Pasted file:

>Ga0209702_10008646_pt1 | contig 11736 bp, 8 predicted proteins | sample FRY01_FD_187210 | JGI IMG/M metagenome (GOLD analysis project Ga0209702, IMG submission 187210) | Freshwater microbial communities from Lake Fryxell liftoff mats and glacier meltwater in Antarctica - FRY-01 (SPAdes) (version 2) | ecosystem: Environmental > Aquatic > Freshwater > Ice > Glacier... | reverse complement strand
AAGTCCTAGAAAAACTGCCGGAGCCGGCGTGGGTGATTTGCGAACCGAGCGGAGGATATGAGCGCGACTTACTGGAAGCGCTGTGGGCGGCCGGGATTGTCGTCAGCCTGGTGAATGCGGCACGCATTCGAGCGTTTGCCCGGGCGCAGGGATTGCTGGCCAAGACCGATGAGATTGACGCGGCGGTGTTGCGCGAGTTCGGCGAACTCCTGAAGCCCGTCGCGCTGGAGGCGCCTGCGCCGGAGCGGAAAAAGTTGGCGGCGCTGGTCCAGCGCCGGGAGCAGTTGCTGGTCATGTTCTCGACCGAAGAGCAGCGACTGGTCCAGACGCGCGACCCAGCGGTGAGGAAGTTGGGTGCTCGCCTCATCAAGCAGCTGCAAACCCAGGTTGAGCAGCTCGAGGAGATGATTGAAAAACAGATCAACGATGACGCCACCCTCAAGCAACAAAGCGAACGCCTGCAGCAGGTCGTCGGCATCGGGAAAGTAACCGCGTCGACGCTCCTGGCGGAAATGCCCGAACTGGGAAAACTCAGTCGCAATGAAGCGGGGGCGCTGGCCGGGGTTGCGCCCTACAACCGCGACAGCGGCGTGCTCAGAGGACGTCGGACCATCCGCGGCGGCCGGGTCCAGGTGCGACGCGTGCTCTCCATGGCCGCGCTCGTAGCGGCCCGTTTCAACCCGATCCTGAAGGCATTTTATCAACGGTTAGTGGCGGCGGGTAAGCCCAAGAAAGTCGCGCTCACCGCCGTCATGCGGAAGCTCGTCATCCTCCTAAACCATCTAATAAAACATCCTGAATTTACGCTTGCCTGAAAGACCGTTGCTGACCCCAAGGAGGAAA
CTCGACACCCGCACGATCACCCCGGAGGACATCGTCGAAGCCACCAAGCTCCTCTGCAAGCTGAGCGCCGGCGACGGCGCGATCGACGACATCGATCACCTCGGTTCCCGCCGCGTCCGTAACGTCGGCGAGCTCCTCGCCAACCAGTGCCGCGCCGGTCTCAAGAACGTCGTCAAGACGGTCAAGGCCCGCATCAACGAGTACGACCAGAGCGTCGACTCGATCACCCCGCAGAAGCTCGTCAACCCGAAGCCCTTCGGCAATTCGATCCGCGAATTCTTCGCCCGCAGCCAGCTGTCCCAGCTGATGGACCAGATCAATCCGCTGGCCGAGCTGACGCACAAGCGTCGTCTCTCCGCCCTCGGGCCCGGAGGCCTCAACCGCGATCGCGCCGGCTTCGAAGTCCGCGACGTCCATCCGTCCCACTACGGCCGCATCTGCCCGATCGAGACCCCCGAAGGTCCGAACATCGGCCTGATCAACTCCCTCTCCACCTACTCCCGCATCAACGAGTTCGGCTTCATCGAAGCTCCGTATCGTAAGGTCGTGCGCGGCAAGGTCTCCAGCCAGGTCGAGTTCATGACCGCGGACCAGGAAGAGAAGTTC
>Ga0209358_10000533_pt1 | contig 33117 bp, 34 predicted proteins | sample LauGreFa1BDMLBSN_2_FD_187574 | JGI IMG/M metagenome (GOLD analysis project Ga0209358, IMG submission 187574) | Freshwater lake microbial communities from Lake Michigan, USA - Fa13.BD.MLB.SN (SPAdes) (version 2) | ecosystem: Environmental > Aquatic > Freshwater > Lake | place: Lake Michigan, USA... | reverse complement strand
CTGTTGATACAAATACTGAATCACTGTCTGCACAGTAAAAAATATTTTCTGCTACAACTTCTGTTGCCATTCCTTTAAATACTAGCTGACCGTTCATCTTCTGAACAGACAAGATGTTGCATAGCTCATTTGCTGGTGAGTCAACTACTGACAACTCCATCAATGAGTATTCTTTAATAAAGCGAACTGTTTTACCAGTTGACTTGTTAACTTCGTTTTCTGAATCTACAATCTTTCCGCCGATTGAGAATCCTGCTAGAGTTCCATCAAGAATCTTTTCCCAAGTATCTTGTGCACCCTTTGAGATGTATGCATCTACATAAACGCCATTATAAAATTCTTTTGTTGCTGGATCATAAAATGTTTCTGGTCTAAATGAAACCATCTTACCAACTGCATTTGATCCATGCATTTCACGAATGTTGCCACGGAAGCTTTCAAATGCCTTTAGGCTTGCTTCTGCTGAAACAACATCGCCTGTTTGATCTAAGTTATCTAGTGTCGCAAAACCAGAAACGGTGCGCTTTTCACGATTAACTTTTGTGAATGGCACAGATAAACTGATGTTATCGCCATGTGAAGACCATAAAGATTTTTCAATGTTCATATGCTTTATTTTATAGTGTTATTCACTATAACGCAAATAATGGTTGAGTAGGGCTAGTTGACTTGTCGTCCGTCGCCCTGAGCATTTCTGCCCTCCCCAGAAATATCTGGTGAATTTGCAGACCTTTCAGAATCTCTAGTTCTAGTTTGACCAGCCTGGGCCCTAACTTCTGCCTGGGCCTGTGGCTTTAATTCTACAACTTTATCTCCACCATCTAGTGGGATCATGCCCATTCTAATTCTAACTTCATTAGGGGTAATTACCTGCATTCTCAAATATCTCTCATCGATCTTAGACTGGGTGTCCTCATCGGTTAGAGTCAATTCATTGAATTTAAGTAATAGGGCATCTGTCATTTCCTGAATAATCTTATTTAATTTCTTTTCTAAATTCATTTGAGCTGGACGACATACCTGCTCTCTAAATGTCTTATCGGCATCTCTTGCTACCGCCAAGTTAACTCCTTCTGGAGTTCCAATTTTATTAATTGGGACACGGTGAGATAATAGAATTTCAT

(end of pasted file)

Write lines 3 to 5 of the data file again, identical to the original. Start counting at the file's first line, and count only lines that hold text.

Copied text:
CTCGACACCCGCACGATCACCCCGGAGGACATCGTCGAAGCCACCAAGCTCCTCTGCAAGCTGAGCGCCGGCGACGGCGCGATCGACGACATCGATCACCTCGGTTCCCGCCGCGTCCGTAACGTCGGCGAGCTCCTCGCCAACCAGTGCCGCGCCGGTCTCAAGAACGTCGTCAAGACGGTCAAGGCCCGCATCAACGAGTACGACCAGAGCGTCGACTCGATCACCCCGCAGAAGCTCGTCAACCCGAAGCCCTTCGGCAATTCGATCCGCGAATTCTTCGCCCGCAGCCAGCTGTCCCAGCTGATGGACCAGATCAATCCGCTGGCCGAGCTGACGCACAAGCGTCGTCTCTCCGCCCTCGGGCCCGGAGGCCTCAACCGCGATCGCGCCGGCTTCGAAGTCCGCGACGTCCATCCGTCCCACTACGGCCGCATCTGCCCGATCGAGACCCCCGAAGGTCCGAACATCGGCCTGATCAACTCCCTCTCCACCTACTCCCGCATCAACGAGTTCGGCTTCATCGAAGCTCCGTATCGTAAGGTCGTGCGCGGCAAGGTCTCCAGCCAGGTCGAGTTCATGACCGCGGACCAGGAAGAGAAGTTC
>Ga0209358_10000533_pt1 | contig 33117 bp, 34 predicted proteins | sample LauGreFa1BDMLBSN_2_FD_187574 | JGI IMG/M metagenome (GOLD analysis project Ga0209358, IMG submission 187574) | Freshwater lake microbial communities from Lake Michigan, USA - Fa13.BD.MLB.SN (SPAdes) (version 2) | ecosystem: Environmental > Aquatic > Freshwater > Lake | place: Lake Michigan, USA... | reverse complement strand
CTGTTGATACAAATACTGAATCACTGTCTGCACAGTAAAAAATATTTTCTGCTACAACTTCTGTTGCCATTCCTTTAAATACTAGCTGACCGTTCATCTTCTGAACAGACAAGATGTTGCATAGCTCATTTGCTGGTGAGTCAACTACTGACAACTCCATCAATGAGTATTCTTTAATAAAGCGAACTGTTTTACCAGTTGACTTGTTAACTTCGTTTTCTGAATCTACAATCTTTCCGCCGATTGAGAATCCTGCTAGAGTTCCATCAAGAATCTTTTCCCAAGTATCTTGTGCACCCTTTGAGATGTATGCATCTACATAAACGCCATTATAAAATTCTTTTGTTGCTGGATCATAAAATGTTTCTGGTCTAAATGAAACCATCTTACCAACTGCATTTGATCCATGCATTTCACGAATGTTGCCACGGAAGCTTTCAAATGCCTTTAGGCTTGCTTCTGCTGAAACAACATCGCCTGTTTGATCTAAGTTATCTAGTGTCGCAAAACCAGAAACGGTGCGCTTTTCACGATTAACTTTTGTGAATGGCACAGATAAACTGATGTTATCGCCATGTGAAGACCATAAAGATTTTTCAATGTTCATATGCTTTATTTTATAGTGTTATTCACTATAACGCAAATAATGGTTGAGTAGGGCTAGTTGACTTGTCGTCCGTCGCCCTGAGCATTTCTGCCCTCCCCAGAAATATCTGGTGAATTTGCAGACCTTTCAGAATCTCTAGTTCTAGTTTGACCAGCCTGGGCCCTAACTTCTGCCTGGGCCTGTGGCTTTAATTCTACAACTTTATCTCCACCATCTAGTGGGATCATGCCCATTCTAATTCTAACTTCATTAGGGGTAATTACCTGCATTCTCAAATATCTCTCATCGATCTTAGACTGGGTGTCCTCATCGGTTAGAGTCAATTCATTGAATTTAAGTAATAGGGCATCTGTCATTTCCTGAATAATCTTATTTAATTTCTTTTCTAAATTCATTTGAGCTGGACGACATACCTGCTCTCTAAATGTCTTATCGGCATCTCTTGCTACCGCCAAGTTAACTCCTTCTGGAGTTCCAATTTTATTAATTGGGACACGGTGAGATAATAGAATTTCAT